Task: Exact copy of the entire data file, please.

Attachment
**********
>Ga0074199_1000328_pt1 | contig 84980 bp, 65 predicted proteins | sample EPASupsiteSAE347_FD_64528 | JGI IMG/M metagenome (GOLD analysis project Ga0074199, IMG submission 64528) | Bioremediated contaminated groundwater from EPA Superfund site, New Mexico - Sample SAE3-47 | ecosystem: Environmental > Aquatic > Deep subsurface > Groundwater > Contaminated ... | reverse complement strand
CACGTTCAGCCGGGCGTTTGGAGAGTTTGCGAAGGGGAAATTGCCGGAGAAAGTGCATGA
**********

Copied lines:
>Ga0074199_1000328_pt1 | contig 84980 bp, 65 predicted proteins | sample EPASupsiteSAE347_FD_64528 | JGI IMG/M metagenome (GOLD analysis project Ga0074199, IMG submission 64528) | Bioremediated contaminated groundwater from EPA Superfund site, New Mexico - Sample SAE3-47 | ecosystem: Environmental > Aquatic > Deep subsurface > Groundwater > Contaminated ... | reverse complement strand
CACGTTCAGCCGGGCGTTTGGAGAGTTTGCGAAGGGGAAATTGCCGGAGAAAGTGCATGA